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Bali in Green

bali green travel

Is it just me or do we live in a bright, vibrant, colorful world?

I’ve written before about how in tune I am to the color of certain places I visit, and Bali was no exception. Oftentimes when I return home from a trip, I remember places by the colors they exude.

Now that I am settled back home in Wanaka, when I think about Bali, and especially when I look back at my photos, all I see is green, green, green.

bali green travel

bali green travel

When I was planning my trip there (and by planning, I mean Googling dive sites for an hour and rewatching Eat, Pray, Love) it never really occurred to me that it would be such a green place.

I pictured beaches, reefs and Javier Bardem on a motorbike, not a verdant jungle.

I love being surprised on the road!

bali green travel

But perhaps what I liked the most about Bali that while it is full of rainbow colors everywhere, it’s not ostentatiously green. In many places you have to look for it, but it’s there.

When I think back on Bali now, I remember the sounds of chickens waking me up in the morning, the smells of incense left out as offerings and the hot dry summer scents of an island, but I also remember the colors, especially green.

So here’s a little impromptu color guide to Bali in green.

bali green travel

bali green travel

1. Being tricked at the Monkey Temple in Ubud

Even though I spent the majority of my time in Bali on the beaches or on a boat on various dive trips, I felt like a trip to this magical island would be incomplete without visiting Ubud. Everyone raved to me about what a cool place it is, a great hub for expats and the cultural capital of modern Bali so I was very keen to get to spend a few days there at the end of my trip.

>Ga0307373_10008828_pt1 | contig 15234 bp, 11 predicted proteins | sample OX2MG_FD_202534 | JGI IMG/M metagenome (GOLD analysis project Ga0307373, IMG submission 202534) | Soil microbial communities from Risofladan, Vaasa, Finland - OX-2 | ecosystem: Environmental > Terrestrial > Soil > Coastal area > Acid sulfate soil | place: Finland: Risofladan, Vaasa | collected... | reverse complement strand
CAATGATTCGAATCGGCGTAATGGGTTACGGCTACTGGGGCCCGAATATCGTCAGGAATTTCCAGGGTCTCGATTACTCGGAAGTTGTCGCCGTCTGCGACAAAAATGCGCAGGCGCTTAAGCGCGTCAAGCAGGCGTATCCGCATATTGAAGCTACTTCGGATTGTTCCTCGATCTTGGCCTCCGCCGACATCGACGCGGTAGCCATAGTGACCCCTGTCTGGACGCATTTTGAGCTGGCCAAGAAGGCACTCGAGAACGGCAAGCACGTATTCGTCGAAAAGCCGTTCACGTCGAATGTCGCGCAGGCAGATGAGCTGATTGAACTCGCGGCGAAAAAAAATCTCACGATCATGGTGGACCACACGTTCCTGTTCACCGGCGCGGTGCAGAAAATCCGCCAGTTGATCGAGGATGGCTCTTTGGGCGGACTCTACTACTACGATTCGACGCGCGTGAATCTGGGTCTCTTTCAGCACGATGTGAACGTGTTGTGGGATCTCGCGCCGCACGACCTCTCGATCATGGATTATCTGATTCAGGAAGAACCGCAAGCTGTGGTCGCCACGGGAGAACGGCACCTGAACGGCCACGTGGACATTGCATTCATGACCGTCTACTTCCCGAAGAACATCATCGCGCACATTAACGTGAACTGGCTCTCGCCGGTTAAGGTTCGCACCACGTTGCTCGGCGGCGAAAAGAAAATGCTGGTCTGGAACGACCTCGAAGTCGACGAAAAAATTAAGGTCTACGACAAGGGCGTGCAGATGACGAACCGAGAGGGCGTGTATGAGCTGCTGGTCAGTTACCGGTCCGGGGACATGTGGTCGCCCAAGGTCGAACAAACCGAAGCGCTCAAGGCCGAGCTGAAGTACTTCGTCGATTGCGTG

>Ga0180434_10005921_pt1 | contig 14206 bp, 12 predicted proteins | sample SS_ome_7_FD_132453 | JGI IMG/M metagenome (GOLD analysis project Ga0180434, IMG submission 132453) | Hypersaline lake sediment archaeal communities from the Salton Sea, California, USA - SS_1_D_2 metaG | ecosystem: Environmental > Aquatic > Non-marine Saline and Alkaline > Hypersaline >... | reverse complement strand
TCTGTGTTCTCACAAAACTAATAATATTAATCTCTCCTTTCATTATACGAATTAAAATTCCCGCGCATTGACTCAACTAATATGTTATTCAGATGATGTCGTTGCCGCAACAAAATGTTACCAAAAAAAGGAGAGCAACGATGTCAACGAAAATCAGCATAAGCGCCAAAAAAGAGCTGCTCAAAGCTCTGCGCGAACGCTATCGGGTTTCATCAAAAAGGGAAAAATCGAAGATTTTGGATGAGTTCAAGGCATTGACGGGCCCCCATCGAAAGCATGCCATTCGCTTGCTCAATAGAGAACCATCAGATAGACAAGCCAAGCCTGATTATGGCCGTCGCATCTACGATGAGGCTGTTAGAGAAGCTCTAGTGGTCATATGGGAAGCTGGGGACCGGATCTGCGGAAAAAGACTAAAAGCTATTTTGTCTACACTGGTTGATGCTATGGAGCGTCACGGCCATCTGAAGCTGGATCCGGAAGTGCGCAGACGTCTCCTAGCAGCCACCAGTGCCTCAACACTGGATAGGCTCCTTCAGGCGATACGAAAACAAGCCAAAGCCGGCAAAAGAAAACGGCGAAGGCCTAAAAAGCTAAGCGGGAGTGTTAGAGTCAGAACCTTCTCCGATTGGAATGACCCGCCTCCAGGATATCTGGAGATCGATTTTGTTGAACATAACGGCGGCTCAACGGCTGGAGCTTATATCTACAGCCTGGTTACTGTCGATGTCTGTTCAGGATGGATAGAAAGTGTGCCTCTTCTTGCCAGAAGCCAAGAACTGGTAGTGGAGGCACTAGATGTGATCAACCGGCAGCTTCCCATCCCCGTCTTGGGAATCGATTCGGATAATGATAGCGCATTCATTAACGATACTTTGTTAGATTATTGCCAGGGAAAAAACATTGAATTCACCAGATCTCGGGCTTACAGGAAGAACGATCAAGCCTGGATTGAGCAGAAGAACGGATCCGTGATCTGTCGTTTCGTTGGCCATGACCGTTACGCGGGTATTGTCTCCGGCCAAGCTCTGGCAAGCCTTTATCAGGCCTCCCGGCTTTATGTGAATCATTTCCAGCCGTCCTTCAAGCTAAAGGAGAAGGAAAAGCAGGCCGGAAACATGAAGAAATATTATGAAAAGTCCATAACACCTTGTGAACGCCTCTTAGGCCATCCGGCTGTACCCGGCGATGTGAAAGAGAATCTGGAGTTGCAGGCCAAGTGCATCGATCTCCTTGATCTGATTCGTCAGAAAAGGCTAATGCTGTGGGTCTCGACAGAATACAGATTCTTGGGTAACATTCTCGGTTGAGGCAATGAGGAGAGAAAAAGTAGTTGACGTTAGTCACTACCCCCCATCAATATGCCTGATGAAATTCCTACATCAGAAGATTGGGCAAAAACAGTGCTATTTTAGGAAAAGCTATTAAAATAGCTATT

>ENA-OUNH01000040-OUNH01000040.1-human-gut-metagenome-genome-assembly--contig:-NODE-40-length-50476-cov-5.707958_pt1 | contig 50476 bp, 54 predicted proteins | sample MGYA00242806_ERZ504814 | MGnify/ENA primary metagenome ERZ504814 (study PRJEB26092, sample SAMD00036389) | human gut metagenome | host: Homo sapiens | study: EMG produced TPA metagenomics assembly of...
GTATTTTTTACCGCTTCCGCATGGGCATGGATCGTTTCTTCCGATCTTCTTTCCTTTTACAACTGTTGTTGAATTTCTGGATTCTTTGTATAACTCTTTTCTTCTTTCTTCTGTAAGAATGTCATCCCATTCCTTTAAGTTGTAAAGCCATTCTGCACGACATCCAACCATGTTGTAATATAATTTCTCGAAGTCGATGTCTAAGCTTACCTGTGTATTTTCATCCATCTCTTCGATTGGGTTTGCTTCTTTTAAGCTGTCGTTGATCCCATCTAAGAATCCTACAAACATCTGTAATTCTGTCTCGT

And as soon as I heard there was a place called the Monkey Forest, I was sold! Monkeys are cute little animals right? I couldn’t wait to get there to see them up close and personal! Maybe I would get to hold a baby monkey or get a funny selfie with one!

Shame, shame, shame, Liz! Oh how naive I was!

bali green travel

Little did I realize that monkeys are terrible creatures and not to be loved.

They are smelly, and they are certainly not cute, especially when they bare their fangs at you. They are basically banana loving thugs that will steal the scarf off your neck and bite you if you get too close. Oh and they *might* have rabies, which I am way too cheap to vaccinate myself against. What joy!

And don’t let the babies fool you either, they are just as nasty!

bali green travel

bali green travel

bali green travel

But besides that startling revelation, the Monkey Forest was actually a cool site in and of itself.

Meeting up with a reader and former auxiliar English teacher in Spain (like me) we met up for the first time at the Monkey Temple and spent the day together.